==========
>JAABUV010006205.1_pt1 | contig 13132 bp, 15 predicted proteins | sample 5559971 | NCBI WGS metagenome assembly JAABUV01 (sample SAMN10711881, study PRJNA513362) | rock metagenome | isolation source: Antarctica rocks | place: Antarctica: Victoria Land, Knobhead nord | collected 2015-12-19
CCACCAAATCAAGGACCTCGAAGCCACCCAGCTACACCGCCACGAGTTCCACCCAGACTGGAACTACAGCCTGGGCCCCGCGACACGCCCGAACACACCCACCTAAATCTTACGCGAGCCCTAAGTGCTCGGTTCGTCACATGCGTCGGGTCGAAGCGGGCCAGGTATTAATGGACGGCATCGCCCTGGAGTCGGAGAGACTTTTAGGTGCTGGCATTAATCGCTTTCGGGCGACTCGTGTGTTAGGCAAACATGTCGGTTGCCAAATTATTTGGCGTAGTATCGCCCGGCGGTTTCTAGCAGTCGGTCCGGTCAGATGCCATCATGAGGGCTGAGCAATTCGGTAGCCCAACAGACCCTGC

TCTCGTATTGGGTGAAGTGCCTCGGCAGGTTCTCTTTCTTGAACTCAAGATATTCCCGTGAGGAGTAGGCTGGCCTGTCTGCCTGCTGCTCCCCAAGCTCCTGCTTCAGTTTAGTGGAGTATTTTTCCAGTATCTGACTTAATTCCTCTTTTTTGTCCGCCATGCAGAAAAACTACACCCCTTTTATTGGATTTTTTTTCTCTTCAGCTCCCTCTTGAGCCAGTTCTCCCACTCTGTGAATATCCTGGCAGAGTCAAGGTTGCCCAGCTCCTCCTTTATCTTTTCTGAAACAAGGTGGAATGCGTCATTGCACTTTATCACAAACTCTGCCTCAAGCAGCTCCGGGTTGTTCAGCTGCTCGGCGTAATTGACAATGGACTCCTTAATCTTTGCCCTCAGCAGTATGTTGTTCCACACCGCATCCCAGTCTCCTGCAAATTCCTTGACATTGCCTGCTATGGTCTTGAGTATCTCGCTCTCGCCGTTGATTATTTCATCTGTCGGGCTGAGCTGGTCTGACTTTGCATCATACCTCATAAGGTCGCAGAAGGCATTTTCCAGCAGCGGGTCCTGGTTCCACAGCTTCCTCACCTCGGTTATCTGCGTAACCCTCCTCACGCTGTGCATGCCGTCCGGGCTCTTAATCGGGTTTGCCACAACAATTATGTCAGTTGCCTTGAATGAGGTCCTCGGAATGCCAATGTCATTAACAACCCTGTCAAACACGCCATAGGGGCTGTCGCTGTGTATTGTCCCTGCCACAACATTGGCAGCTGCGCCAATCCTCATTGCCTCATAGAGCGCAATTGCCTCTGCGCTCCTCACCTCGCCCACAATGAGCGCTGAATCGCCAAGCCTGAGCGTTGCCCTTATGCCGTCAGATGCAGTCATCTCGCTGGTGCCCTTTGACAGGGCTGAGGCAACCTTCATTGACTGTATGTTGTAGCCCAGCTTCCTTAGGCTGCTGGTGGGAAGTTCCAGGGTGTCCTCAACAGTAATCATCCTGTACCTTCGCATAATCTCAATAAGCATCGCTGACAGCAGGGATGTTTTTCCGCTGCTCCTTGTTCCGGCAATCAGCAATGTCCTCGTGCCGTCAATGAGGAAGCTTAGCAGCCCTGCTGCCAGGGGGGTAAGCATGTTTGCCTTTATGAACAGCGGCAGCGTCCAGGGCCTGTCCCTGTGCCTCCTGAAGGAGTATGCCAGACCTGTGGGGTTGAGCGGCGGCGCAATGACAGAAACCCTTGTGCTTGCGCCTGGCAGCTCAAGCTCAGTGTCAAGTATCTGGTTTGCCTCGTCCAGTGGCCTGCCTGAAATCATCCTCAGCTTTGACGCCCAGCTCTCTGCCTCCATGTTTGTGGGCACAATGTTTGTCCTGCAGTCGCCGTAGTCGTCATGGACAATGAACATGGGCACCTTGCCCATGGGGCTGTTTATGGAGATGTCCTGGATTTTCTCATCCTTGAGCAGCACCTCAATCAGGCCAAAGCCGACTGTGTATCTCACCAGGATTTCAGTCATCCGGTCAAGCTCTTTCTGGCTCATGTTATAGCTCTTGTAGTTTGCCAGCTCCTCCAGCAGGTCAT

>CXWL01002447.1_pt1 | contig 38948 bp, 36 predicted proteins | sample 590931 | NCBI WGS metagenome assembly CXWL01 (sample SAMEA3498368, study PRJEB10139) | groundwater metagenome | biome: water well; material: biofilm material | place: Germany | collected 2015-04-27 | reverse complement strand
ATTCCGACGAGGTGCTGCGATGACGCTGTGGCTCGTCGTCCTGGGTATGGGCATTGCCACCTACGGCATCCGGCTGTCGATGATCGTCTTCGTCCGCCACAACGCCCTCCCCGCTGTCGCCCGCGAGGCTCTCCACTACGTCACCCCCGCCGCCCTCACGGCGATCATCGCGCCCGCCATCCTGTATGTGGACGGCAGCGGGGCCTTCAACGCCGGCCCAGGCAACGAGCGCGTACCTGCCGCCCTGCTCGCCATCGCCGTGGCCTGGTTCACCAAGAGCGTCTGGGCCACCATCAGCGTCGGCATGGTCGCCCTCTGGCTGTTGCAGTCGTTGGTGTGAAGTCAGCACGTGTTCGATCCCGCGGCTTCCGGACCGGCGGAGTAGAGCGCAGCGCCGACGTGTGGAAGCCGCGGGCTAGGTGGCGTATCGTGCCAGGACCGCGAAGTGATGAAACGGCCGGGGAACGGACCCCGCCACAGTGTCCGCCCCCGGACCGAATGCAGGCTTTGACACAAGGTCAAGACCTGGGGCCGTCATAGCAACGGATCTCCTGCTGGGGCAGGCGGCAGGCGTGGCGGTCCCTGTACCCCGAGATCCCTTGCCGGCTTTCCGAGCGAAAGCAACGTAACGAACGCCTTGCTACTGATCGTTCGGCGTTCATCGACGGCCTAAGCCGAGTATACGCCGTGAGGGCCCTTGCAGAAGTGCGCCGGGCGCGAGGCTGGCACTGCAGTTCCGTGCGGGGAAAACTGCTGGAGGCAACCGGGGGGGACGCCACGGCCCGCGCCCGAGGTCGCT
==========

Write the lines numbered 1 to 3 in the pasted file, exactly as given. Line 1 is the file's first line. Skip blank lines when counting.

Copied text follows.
>JAABUV010006205.1_pt1 | contig 13132 bp, 15 predicted proteins | sample 5559971 | NCBI WGS metagenome assembly JAABUV01 (sample SAMN10711881, study PRJNA513362) | rock metagenome | isolation source: Antarctica rocks | place: Antarctica: Victoria Land, Knobhead nord | collected 2015-12-19
CCACCAAATCAAGGACCTCGAAGCCACCCAGCTACACCGCCACGAGTTCCACCCAGACTGGAACTACAGCCTGGGCCCCGCGACACGCCCGAACACACCCACCTAAATCTTACGCGAGCCCTAAGTGCTCGGTTCGTCACATGCGTCGGGTCGAAGCGGGCCAGGTATTAATGGACGGCATCGCCCTGGAGTCGGAGAGACTTTTAGGTGCTGGCATTAATCGCTTTCGGGCGACTCGTGTGTTAGGCAAACATGTCGGTTGCCAAATTATTTGGCGTAGTATCGCCCGGCGGTTTCTAGCAGTCGGTCCGGTCAGATGCCATCATGAGGGCTGAGCAATTCGGTAGCCCAACAGACCCTGC

TCTCGTATTGGGTGAAGTGCCTCGGCAGGTTCTCTTTCTTGAACTCAAGATATTCCCGTGAGGAGTAGGCTGGCCTGTCTGCCTGCTGCTCCCCAAGCTCCTGCTTCAGTTTAGTGGAGTATTTTTCCAGTATCTGACTTAATTCCTCTTTTTTGTCCGCCATGCAGAAAAACTACACCCCTTTTATTGGATTTTTTTTCTCTTCAGCTCCCTCTTGAGCCAGTTCTCCCACTCTGTGAATATCCTGGCAGAGTCAAGGTTGCCCAGCTCCTCCTTTATCTTTTCTGAAACAAGGTGGAATGCGTCATTGCACTTTATCACAAACTCTGCCTCAAGCAGCTCCGGGTTGTTCAGCTGCTCGGCGTAATTGACAATGGACTCCTTAATCTTTGCCCTCAGCAGTATGTTGTTCCACACCGCATCCCAGTCTCCTGCAAATTCCTTGACATTGCCTGCTATGGTCTTGAGTATCTCGCTCTCGCCGTTGATTATTTCATCTGTCGGGCTGAGCTGGTCTGACTTTGCATCATACCTCATAAGGTCGCAGAAGGCATTTTCCAGCAGCGGGTCCTGGTTCCACAGCTTCCTCACCTCGGTTATCTGCGTAACCCTCCTCACGCTGTGCATGCCGTCCGGGCTCTTAATCGGGTTTGCCACAACAATTATGTCAGTTGCCTTGAATGAGGTCCTCGGAATGCCAATGTCATTAACAACCCTGTCAAACACGCCATAGGGGCTGTCGCTGTGTATTGTCCCTGCCACAACATTGGCAGCTGCGCCAATCCTCATTGCCTCATAGAGCGCAATTGCCTCTGCGCTCCTCACCTCGCCCACAATGAGCGCTGAATCGCCAAGCCTGAGCGTTGCCCTTATGCCGTCAGATGCAGTCATCTCGCTGGTGCCCTTTGACAGGGCTGAGGCAACCTTCATTGACTGTATGTTGTAGCCCAGCTTCCTTAGGCTGCTGGTGGGAAGTTCCAGGGTGTCCTCAACAGTAATCATCCTGTACCTTCGCATAATCTCAATAAGCATCGCTGACAGCAGGGATGTTTTTCCGCTGCTCCTTGTTCCGGCAATCAGCAATGTCCTCGTGCCGTCAATGAGGAAGCTTAGCAGCCCTGCTGCCAGGGGGGTAAGCATGTTTGCCTTTATGAACAGCGGCAGCGTCCAGGGCCTGTCCCTGTGCCTCCTGAAGGAGTATGCCAGACCTGTGGGGTTGAGCGGCGGCGCAATGACAGAAACCCTTGTGCTTGCGCCTGGCAGCTCAAGCTCAGTGTCAAGTATCTGGTTTGCCTCGTCCAGTGGCCTGCCTGAAATCATCCTCAGCTTTGACGCCCAGCTCTCTGCCTCCATGTTTGTGGGCACAATGTTTGTCCTGCAGTCGCCGTAGTCGTCATGGACAATGAACATGGGCACCTTGCCCATGGGGCTGTTTATGGAGATGTCCTGGATTTTCTCATCCTTGAGCAGCACCTCAATCAGGCCAAAGCCGACTGTGTATCTCACCAGGATTTCAGTCATCCGGTCAAGCTCTTTCTGGCTCATGTTATAGCTCTTGTAGTTTGCCAGCTCCTCCAGCAGGTCAT